ISLAMABAD (AP) — A group of Baluch activists are finishing a nearly 3,000-kilometer (1,900-mile) protest march across Pakistan, demonstrating in the capital Friday to demand justice for missing loved ones they say security forces abducted while battling insurgents.
Some 100 protesters arrived in Islamabad, ending their walk that began Oct. 27 in Quetta, the capital of Pakistan's Baluchistan province, right activist Maryam Kunwar said. The marchers carried photos of missing relatives with their names and the dates they disappeared, calling on the government to find their missing relatives and bring them to trial if they're accused of a crime.
"Give them justice. Give them a fair trial," said Kunwar, a member of the Pakistan Youth Alliance who accompanied the marchers.
Police met the marchers Friday and promised they wouldn't be harmed in Islamabad. They plan to demonstrate in Islamabad on Saturday as well as their march winds down.
The disappearances in southwestern Baluchistan province began swelling in the mid-2000s, when Gen. Pervez Musharraf's government cracked down on insurgents there. Many Baluch long have demanded more autonomy and a greater share in the region's natural resources.
Two years ago, the Voice for Baluch Missing Persons organization handed the United Nations a list of 12,000 names they said belonged to people missing in the conflict. Mama Qadeer Baluch, the 70 year old who organized the protest, said the number has grown to 18,000 since then, although many in Pakistan contend it is much lower.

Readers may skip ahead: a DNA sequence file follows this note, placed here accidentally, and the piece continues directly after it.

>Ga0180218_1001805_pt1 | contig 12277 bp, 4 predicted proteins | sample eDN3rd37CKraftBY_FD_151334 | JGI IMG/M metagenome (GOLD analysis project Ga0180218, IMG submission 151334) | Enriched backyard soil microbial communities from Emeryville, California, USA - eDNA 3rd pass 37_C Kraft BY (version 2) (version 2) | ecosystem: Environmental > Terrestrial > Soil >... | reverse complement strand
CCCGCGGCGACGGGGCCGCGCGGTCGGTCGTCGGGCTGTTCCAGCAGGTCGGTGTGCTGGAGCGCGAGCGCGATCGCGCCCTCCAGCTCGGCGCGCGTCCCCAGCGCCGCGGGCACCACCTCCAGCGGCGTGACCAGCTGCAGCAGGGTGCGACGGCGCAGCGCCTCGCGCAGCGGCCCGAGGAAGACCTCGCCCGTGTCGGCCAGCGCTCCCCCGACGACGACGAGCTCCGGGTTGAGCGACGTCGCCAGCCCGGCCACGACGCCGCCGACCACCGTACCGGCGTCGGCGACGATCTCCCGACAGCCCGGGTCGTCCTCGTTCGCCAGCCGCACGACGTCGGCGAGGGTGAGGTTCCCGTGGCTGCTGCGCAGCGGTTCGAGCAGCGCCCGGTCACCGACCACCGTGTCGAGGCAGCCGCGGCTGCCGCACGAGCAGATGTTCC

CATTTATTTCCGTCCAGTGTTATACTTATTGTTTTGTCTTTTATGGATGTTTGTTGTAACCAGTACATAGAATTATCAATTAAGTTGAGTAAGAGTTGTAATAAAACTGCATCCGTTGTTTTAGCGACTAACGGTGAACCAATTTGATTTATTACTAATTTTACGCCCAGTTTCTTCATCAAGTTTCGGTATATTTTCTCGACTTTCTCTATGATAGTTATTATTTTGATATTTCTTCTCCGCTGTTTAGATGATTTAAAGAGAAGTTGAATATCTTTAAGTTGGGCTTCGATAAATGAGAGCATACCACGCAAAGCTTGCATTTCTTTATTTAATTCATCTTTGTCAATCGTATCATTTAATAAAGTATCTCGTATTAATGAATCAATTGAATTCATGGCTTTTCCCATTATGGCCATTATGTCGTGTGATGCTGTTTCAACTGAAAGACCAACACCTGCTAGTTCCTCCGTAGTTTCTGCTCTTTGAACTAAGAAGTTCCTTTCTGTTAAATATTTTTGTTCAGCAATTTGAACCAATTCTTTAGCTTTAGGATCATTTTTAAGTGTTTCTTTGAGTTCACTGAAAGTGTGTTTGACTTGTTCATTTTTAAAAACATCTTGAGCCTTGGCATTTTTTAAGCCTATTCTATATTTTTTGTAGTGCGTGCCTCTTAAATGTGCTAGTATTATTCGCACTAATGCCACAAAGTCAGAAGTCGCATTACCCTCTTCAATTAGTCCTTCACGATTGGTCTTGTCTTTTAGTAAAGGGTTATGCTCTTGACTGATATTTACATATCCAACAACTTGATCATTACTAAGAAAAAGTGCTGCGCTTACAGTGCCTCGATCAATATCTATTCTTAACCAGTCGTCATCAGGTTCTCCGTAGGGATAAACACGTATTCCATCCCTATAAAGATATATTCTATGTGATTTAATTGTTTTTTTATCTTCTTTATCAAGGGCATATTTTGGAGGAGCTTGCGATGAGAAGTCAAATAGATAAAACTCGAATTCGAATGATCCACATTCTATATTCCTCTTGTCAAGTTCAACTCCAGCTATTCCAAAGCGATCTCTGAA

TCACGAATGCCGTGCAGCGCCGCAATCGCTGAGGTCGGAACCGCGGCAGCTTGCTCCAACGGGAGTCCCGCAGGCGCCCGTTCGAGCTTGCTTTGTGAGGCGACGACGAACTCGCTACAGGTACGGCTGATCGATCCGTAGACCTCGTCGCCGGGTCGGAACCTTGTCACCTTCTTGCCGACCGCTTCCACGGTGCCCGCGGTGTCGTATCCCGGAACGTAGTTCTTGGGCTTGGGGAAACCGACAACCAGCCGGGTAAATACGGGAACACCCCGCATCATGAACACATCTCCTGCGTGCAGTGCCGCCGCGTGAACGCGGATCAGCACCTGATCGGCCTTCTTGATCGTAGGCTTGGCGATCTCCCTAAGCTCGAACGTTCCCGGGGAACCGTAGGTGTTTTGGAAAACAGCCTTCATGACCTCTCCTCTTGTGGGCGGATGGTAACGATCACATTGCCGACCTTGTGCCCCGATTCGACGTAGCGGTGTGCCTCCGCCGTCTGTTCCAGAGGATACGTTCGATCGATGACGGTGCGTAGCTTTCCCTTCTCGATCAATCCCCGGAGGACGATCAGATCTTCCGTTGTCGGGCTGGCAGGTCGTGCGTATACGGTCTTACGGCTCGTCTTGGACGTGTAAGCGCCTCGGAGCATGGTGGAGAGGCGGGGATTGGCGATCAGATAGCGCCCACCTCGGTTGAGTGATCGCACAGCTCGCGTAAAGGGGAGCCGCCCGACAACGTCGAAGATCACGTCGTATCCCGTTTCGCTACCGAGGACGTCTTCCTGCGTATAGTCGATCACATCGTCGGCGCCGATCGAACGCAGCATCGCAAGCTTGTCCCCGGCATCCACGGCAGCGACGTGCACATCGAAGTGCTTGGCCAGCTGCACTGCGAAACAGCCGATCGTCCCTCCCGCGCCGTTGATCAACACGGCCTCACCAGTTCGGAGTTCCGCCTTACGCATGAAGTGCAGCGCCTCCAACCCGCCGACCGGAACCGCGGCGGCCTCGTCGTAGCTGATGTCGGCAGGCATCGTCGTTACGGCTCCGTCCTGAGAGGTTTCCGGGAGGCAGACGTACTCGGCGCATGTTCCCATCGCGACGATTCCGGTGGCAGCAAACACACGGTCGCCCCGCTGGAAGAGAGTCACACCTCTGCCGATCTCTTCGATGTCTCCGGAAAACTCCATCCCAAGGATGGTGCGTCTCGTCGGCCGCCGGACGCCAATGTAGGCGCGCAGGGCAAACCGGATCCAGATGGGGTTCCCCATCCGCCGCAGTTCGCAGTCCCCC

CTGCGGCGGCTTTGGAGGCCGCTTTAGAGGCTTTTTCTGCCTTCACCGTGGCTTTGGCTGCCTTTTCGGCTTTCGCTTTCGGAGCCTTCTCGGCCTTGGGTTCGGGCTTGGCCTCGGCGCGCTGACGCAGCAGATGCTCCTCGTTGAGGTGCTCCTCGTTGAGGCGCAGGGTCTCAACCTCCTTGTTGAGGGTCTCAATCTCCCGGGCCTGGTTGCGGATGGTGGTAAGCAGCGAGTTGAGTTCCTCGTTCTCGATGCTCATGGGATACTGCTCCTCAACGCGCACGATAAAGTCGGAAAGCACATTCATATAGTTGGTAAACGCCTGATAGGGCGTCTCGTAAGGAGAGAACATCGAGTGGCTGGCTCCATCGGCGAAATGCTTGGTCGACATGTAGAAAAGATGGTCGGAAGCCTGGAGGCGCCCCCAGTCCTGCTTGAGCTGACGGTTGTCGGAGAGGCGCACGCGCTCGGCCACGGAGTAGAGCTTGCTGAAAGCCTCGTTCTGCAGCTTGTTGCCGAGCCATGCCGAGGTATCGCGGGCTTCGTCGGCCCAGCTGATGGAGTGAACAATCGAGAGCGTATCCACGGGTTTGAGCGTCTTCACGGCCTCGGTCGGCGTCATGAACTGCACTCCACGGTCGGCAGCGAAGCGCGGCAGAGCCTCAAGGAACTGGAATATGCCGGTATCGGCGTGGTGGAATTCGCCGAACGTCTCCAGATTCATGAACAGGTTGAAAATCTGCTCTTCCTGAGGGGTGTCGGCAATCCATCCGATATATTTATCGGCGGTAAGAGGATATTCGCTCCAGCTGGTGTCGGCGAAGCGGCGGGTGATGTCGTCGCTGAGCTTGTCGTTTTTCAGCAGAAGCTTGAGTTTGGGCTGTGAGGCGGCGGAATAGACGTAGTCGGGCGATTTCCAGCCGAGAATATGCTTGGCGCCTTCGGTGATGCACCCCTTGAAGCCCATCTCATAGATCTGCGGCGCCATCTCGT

Baluch and human rights activists say Pakistani forces detained their people for years without bringing them to court, sometimes killing them and dumping their bodies in the desert. The government repeatedly has denied the allegations, with some saying many of the missing were criminals in hiding, had joined militant groups or had been abducted by others.
However, Prime Minister Nawaz Sharif promised after taking office last year to resolve the missing persons' issue. He and the Supreme Court set up commissions to investigate the cases, though neither has made much progress.
Baluchistan government spokesman Jan Mohammad Buledi said the government is very concerned over the issue and is trying to help as well. However, he said: "This is kind of our success that in our time at least the dumping of mutilated bodies is stopped now."
The spokesman of Pakistan's paramilitary Frontier Corps, blamed for many of the disappearances, did not respond to requests for comment.
Those who marched all had missing family members. A police escort and an ambulance trailed the group to provide help if needed. Marchers said they received some threats, but largely had been welcomed by locals who fed and housed them, as well as walked with them a while.
One protester, 10-year-old Ali Haider, said his father has been missing since 2010, abducted by gunmen in two cars. Some released detainees told his family they had seen the father in detention, Ali said, so he thinks he is still alive.
Fighting back tears, Ali simply said: "My father is in a prison. He is in pain. But we at home are in more pain."
Associated Press writers Abdul Sattar in Quetta, Pakistan, and Zarar Khan contributed to this report.